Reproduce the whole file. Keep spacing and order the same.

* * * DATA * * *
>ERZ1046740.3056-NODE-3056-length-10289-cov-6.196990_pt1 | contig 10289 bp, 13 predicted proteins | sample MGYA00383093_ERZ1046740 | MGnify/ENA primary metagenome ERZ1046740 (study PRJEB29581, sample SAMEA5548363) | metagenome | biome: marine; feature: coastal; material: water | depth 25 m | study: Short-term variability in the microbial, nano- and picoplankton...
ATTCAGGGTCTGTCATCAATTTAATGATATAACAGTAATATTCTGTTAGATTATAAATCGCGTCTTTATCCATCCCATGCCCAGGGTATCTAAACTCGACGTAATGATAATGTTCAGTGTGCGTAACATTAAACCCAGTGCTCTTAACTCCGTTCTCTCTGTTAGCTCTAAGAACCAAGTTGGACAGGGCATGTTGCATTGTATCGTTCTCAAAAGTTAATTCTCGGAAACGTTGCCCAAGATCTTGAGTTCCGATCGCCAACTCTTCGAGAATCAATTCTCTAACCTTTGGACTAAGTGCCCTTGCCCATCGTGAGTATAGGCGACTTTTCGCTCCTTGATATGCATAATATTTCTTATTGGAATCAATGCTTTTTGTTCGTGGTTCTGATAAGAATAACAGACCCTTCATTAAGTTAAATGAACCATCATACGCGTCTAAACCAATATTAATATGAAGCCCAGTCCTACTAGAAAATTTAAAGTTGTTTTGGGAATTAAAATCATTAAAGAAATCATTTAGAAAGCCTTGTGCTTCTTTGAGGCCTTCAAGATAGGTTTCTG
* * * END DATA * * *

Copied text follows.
>ERZ1046740.3056-NODE-3056-length-10289-cov-6.196990_pt1 | contig 10289 bp, 13 predicted proteins | sample MGYA00383093_ERZ1046740 | MGnify/ENA primary metagenome ERZ1046740 (study PRJEB29581, sample SAMEA5548363) | metagenome | biome: marine; feature: coastal; material: water | depth 25 m | study: Short-term variability in the microbial, nano- and picoplankton...
ATTCAGGGTCTGTCATCAATTTAATGATATAACAGTAATATTCTGTTAGATTATAAATCGCGTCTTTATCCATCCCATGCCCAGGGTATCTAAACTCGACGTAATGATAATGTTCAGTGTGCGTAACATTAAACCCAGTGCTCTTAACTCCGTTCTCTCTGTTAGCTCTAAGAACCAAGTTGGACAGGGCATGTTGCATTGTATCGTTCTCAAAAGTTAATTCTCGGAAACGTTGCCCAAGATCTTGAGTTCCGATCGCCAACTCTTCGAGAATCAATTCTCTAACCTTTGGACTAAGTGCCCTTGCCCATCGTGAGTATAGGCGACTTTTCGCTCCTTGATATGCATAATATTTCTTATTGGAATCAATGCTTTTTGTTCGTGGTTCTGATAAGAATAACAGACCCTTCATTAAGTTAAATGAACCATCATACGCGTCTAAACCAATATTAATATGAAGCCCAGTCCTACTAGAAAATTTAAAGTTGTTTTGGGAATTAAAATCATTAAAGAAATCATTTAGAAAGCCTTGTGCTTCTTTGAGGCCTTCAAGATAGGTTTCTG